Looking at a blank page can be intimidating, be it on the computer or on your desk. It signifies a new beginning, but also means that you are starting from 0. A blank page can strike terror into even the strongest of warriors. Every week when I sit down to start working on this blog, I usually stare at the blinking cursor for about five minutes when I realize that the entry is not going to write itself. But it still takes about another ten minutes and a cup of tea for me to realize that no, really I have to write this now because there are no writing fairies.
It’s even worse when I am working on a digital drawing.
I will freely admit that 100% digital illustration, from start to finish, is not my strongest suit. But while in Japan, I’m trying to cut art costs so I can have, you know, money for food. There’s also the concern of storage, that I don’t have, for paper; as well as scanning large paper, which I also can’t do unless I invest in a large scanner which seems silly if I am only staying for a short time. Working digitally seems the best choice to avoid spending hundreds, even thousands, trying to recreate the studio I have made for myself at home after several years of saving and buying a piece at a time. So I made it my goal at the end of last year to become more comfortable with doing everything digitally, which was a huge 180 from what I had been doing in the States, as I was trying to distance myself from digital as much as possible. Why? Because I am a perfectionist, and in the world of digital art, there is no end in sight when working on “perfecting” a piece. In traditional mediums, especially the ones I work in, there are happy accidents, when the medium does something that you didn’t intend, but took the piece in another direction that ended up being for the better. It happens rarely in digital when you can undo everything at the click of the button.
There was also the fact that I could not, no matter how hard I tried, create a piece from start to finish on the computer. My hand to eye coordination was not good enough to be separated by my tablet (I work on a WACOM Intous 3). While I have been working digitally for more than 10 years, I always started on paper. A sketch, inks, what have you, scanned, and then brought into a program where I would then color it. Digital was always the final step. There might be a line fix here and there, but anything more was asking too much of my patience.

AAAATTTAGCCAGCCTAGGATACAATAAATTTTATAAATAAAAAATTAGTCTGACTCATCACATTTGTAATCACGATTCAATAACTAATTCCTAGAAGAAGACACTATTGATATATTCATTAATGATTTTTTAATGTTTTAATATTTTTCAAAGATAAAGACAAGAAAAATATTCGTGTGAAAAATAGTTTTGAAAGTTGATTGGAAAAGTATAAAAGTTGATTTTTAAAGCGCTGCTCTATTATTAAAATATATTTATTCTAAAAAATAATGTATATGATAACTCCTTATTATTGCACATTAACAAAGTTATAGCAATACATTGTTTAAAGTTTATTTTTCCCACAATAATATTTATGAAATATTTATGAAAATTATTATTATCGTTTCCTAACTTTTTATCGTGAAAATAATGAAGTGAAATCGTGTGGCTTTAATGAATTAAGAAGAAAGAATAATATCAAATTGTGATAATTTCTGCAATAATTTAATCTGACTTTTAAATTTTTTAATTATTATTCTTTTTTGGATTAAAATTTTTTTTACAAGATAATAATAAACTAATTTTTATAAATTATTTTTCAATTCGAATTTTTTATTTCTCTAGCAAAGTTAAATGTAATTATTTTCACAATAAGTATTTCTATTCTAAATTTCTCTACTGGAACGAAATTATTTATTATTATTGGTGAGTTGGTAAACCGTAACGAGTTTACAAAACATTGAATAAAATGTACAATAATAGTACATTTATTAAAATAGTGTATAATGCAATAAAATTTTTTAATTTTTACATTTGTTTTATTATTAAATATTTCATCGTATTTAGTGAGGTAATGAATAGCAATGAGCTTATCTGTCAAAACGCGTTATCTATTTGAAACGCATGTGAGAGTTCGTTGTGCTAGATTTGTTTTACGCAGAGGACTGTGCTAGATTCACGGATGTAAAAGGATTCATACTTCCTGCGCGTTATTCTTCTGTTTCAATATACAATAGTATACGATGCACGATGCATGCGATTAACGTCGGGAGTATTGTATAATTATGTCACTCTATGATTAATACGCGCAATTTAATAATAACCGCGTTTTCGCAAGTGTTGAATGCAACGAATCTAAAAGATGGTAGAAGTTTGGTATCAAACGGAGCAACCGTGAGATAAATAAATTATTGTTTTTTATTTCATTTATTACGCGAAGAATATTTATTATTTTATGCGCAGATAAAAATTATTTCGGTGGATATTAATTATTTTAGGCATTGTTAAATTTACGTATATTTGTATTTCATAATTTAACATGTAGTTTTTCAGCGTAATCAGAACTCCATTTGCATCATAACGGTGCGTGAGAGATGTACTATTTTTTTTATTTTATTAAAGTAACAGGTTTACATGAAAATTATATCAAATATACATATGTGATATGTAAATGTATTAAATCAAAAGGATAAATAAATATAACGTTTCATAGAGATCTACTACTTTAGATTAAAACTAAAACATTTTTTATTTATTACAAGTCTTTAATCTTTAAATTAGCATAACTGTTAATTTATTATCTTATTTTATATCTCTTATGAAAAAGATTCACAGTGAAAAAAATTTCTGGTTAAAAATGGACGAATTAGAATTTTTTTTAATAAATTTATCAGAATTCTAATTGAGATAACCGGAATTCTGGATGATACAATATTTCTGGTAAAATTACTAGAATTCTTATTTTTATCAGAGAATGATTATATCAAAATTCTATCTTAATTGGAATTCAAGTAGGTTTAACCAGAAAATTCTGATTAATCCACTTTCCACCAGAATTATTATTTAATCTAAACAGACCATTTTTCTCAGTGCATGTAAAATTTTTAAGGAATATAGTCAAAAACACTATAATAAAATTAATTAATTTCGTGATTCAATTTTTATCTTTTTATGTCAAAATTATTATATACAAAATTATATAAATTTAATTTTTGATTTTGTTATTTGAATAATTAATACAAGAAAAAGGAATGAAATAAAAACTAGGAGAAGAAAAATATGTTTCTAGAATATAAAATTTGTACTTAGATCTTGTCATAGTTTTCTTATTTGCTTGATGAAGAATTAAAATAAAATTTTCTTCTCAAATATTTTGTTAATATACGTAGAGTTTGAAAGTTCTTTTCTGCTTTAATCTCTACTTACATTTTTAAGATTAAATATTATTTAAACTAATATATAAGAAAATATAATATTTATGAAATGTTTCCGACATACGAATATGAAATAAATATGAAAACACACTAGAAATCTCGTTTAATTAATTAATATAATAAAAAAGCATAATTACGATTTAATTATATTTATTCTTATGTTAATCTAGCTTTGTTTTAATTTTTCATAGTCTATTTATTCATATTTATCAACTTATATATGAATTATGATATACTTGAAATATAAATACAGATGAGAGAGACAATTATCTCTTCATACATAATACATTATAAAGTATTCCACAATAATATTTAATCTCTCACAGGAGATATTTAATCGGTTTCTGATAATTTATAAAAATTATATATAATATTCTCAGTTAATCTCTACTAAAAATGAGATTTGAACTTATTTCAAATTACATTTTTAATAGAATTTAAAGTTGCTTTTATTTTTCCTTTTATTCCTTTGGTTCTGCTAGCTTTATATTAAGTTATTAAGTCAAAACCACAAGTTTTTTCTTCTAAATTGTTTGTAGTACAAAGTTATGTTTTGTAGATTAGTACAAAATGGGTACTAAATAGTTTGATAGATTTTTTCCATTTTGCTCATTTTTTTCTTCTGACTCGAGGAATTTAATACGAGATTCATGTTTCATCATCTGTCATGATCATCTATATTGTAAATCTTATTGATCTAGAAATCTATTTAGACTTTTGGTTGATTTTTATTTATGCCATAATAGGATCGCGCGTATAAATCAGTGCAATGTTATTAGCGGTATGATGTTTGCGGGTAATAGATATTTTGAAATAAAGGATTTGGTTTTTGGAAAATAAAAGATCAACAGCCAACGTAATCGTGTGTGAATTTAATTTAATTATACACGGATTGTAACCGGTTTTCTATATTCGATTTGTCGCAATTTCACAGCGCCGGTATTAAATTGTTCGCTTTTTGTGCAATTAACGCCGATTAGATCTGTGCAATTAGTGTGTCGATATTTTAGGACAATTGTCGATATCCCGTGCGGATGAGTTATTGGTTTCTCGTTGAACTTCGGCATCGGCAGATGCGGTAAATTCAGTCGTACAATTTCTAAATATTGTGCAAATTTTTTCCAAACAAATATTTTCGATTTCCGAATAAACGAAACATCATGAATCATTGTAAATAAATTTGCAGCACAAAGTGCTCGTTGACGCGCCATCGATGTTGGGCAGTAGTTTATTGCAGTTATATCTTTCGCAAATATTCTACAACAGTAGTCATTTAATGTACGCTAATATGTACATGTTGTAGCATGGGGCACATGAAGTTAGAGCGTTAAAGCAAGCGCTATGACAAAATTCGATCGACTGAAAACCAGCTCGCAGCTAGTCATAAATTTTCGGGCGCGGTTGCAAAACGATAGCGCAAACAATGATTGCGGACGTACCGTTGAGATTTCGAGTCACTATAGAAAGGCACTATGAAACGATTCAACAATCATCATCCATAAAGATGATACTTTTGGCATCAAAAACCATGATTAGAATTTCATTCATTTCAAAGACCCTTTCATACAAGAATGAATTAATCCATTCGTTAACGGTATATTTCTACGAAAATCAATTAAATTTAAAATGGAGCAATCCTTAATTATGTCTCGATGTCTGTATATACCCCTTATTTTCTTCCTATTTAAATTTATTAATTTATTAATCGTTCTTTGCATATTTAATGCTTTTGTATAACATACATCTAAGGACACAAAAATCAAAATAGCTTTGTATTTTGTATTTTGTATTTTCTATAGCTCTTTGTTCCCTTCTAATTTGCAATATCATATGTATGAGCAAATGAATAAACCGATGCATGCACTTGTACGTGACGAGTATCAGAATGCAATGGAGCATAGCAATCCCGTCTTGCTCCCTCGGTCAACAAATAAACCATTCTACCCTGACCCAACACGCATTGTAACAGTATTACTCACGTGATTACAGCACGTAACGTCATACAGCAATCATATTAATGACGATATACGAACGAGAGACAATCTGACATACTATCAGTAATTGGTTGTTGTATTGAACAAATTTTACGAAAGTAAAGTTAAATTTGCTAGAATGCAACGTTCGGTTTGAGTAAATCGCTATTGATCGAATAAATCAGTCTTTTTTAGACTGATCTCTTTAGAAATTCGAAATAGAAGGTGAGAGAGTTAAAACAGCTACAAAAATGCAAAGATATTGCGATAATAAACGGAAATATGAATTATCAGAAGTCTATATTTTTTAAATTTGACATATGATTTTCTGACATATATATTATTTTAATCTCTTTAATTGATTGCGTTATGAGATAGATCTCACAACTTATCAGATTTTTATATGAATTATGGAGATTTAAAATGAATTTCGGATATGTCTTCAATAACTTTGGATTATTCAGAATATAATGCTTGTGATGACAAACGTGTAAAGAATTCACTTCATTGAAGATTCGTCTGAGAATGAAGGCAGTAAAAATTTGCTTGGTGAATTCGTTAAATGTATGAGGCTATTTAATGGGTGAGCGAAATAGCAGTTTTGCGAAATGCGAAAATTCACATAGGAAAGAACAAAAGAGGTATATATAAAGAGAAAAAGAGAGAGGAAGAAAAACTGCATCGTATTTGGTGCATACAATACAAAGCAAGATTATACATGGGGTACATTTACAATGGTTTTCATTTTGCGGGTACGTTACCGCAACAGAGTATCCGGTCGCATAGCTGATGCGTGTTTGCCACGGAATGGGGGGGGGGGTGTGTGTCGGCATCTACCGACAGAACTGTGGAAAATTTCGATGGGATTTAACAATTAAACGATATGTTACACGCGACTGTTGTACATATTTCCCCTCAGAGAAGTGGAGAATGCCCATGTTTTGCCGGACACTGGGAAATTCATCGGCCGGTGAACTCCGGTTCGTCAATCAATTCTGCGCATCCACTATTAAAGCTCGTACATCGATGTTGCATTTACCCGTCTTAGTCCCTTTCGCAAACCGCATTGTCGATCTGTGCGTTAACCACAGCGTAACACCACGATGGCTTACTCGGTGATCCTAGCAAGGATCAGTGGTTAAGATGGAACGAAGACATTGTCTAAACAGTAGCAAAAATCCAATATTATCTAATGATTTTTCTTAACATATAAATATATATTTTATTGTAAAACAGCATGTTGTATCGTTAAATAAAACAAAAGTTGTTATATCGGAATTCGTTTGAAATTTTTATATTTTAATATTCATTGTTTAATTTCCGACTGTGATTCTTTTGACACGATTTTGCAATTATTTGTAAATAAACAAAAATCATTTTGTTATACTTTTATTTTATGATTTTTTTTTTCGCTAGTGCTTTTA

At school we worked on Cintiq tablets, which finally help me see a viable way to go 100% digital, but until I win that lottery, I can’t throw down $2000 for it (and believe me I really wish I could). I broke new ground last year when I edited the Avengers movie poster to have correct proportions, which was mostly just photo editing, but because just about everyone had been made smaller, I had to draw in details that would have been otherwise covered, all of which I did digitally.
Once I was settled in Japan, I decided to try the 30 day art challenge 100% on my tablet in an attempt to force myself to become confident in drawing on it from start to finish. It took 20 days for me to get used to it. Yeah it really took me that long. And I didn’t like anything I did until the last few days…
Now it’s not so bad. The last few illustrations I’ve done have been 100% digital. I’m still taking much longer than I would with pen and paper, but I’m at least not hating what I’m producing.
BUT that beginning blank screen is STILL the worst. I’ll play with settings for about 10 minutes, play with the color wheel, adjust the zoom, get up and make some kind of snack, sit, get back up and get something to drink, play with my music selection, ad naseum until I finally scold myself and once again remind myself that magic art elves won’t appear and draw whatever I need them to (but how great it would be if it were true!)
What is it about the digital blank screen that sparks terror into my soul? I don’t near have as much problem with a blank page in my hands. I usually start doodling right away, even if what I am working on is crap, my hand is moving and creating. I’m more comfortable that way. But waiting for the gap to close between real paper and digital paper has been a frustrating one. I can’t just play digitally yet. I look through other digital artists and see that a good majority of their works are sketches, doodles and experimenting all digitally and I am awed. When I grab my stylus, I’m prepped for battle with my computer and tablet. I can’t just play. And I’m wondering how to make this turn, to get it so I will be comfortable enough to just doodle and sketch digitally, or if it will forever be the final perfection step for me.